MicroMinerals Interest Group

The silver mineral pyrargyrite (1 mm tall) from the Nabob mine in Colorado
Many of the members of the Shenandoah Valley Gem and Mineral Society have come to appreciate the beauty of tiny minerals or “MicroMinerals”. A MicroMineral is any mineral specimen that requires magnification to be properly appreciated.

Some MicroMinerals are mounted in small plastic boxes for ease of viewing and to protect them from damage. Other MicroMinerals can be found scattered on larger specimens. Some the nicest MicroMinerals occur as suites of different minerals of contrasting colors on a single specimen.

The copper silicate dioptase (5 mm across) from the Christmas mine in Arizona
The best way to view MicroMinerals is with a stereo microscope. This type of scope gives approximately 10x to 150x magnification, but with true stereo vision to reveal the depth of three-dimensional specimens.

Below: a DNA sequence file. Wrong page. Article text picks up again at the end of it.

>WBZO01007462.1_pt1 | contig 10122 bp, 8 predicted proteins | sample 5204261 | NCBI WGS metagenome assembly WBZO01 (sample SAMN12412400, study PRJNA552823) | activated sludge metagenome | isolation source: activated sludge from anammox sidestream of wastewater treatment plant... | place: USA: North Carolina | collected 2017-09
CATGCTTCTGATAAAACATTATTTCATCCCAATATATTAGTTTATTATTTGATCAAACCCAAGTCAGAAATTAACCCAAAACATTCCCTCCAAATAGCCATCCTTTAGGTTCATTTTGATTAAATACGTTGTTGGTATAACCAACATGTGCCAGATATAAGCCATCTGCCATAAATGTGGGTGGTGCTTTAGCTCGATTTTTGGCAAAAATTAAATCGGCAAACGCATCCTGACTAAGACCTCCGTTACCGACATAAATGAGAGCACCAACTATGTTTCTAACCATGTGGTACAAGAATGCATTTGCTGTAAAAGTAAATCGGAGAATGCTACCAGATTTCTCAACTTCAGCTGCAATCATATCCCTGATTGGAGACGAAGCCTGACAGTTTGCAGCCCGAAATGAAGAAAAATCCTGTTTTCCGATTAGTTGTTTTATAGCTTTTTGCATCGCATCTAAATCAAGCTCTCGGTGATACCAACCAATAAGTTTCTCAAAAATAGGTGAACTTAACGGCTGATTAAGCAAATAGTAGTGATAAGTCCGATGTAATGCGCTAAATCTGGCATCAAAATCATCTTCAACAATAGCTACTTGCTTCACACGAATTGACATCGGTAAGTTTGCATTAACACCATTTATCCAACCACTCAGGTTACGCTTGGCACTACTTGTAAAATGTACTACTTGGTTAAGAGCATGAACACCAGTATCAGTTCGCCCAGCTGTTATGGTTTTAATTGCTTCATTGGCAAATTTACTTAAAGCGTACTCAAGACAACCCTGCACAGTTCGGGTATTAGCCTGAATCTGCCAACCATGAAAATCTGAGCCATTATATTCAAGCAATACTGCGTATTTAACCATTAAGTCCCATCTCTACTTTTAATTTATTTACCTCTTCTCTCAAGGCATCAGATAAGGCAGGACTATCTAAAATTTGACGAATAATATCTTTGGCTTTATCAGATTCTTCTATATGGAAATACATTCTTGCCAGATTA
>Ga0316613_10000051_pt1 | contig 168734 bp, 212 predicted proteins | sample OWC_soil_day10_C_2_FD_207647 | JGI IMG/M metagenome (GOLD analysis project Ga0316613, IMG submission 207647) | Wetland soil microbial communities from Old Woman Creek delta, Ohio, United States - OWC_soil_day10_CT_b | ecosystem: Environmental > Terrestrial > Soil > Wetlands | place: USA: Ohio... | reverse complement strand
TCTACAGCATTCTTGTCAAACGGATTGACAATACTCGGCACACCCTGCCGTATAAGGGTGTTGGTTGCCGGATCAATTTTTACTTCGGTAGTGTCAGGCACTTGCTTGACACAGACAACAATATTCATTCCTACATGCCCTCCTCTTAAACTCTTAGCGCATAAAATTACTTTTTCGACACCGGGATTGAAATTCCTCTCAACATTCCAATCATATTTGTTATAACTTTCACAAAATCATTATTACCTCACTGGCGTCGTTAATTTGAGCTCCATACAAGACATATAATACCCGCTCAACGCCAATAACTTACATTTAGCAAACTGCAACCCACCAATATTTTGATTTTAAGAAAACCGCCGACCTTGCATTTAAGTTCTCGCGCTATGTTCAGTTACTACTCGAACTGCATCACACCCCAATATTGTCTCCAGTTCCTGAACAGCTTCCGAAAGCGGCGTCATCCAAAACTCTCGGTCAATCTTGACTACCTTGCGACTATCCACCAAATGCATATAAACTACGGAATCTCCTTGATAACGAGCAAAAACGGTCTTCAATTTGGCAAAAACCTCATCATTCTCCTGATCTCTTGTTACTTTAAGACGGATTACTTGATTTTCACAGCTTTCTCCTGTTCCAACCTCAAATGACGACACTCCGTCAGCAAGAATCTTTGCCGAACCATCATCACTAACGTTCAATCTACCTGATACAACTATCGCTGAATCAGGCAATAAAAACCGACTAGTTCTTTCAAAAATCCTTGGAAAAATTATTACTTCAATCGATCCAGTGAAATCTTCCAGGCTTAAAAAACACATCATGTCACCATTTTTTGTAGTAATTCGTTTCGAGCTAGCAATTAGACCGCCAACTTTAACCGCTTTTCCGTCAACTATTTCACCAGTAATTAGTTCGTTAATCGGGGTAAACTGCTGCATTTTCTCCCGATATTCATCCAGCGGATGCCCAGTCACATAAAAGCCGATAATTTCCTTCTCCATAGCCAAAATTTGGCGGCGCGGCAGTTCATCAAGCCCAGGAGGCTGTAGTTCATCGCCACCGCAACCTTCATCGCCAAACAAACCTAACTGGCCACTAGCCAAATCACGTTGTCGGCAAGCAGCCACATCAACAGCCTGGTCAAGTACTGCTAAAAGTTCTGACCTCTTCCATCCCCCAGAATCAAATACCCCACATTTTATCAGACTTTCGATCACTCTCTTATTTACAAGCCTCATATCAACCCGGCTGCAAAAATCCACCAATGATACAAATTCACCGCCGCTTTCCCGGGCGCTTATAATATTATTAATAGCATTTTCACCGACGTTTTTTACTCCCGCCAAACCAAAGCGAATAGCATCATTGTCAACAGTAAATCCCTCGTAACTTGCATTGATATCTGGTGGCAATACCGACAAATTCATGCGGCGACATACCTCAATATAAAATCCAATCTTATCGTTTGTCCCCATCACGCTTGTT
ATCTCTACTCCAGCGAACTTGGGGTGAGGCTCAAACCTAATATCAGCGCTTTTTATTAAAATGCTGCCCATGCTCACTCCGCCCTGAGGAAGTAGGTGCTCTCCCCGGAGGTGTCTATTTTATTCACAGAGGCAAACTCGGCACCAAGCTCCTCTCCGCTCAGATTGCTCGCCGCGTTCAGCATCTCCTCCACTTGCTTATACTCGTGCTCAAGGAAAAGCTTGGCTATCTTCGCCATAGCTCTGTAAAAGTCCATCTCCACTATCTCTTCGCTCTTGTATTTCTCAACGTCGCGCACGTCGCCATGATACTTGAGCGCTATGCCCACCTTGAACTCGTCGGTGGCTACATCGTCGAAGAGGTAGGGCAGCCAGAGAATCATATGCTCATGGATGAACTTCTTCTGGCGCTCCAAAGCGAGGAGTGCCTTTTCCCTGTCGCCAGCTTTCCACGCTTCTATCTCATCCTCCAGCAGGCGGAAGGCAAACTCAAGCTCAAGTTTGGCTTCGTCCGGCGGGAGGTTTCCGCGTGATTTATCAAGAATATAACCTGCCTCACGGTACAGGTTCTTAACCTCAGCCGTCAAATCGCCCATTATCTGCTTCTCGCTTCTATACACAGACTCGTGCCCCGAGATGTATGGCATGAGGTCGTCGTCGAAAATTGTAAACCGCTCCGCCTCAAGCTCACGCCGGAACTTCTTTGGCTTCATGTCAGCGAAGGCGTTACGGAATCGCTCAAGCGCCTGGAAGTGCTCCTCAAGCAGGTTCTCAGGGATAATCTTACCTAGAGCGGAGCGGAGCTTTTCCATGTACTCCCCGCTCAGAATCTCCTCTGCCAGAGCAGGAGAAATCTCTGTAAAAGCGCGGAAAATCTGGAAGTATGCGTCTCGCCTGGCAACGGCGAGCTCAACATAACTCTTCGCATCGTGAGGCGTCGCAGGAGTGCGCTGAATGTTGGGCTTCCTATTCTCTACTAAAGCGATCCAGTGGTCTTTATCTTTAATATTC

MicroMinerals can be photographed through such a scope, or sometimes it is better to use a bellows or extension tube with a specialized lens.

The brassy L-shaped crystal is pyrite (1 mm tall) from Sugar Grove, West Virginia
Occasionally, those of us interested in MicroMinerals gather at a member’s house with our microscopes and cameras to see who has found some beautiful and interesting specimens.

Even if you do not (yet!) have a microscope or fancy camera, if you would like to be invited to our next gathering, please use this contact form.


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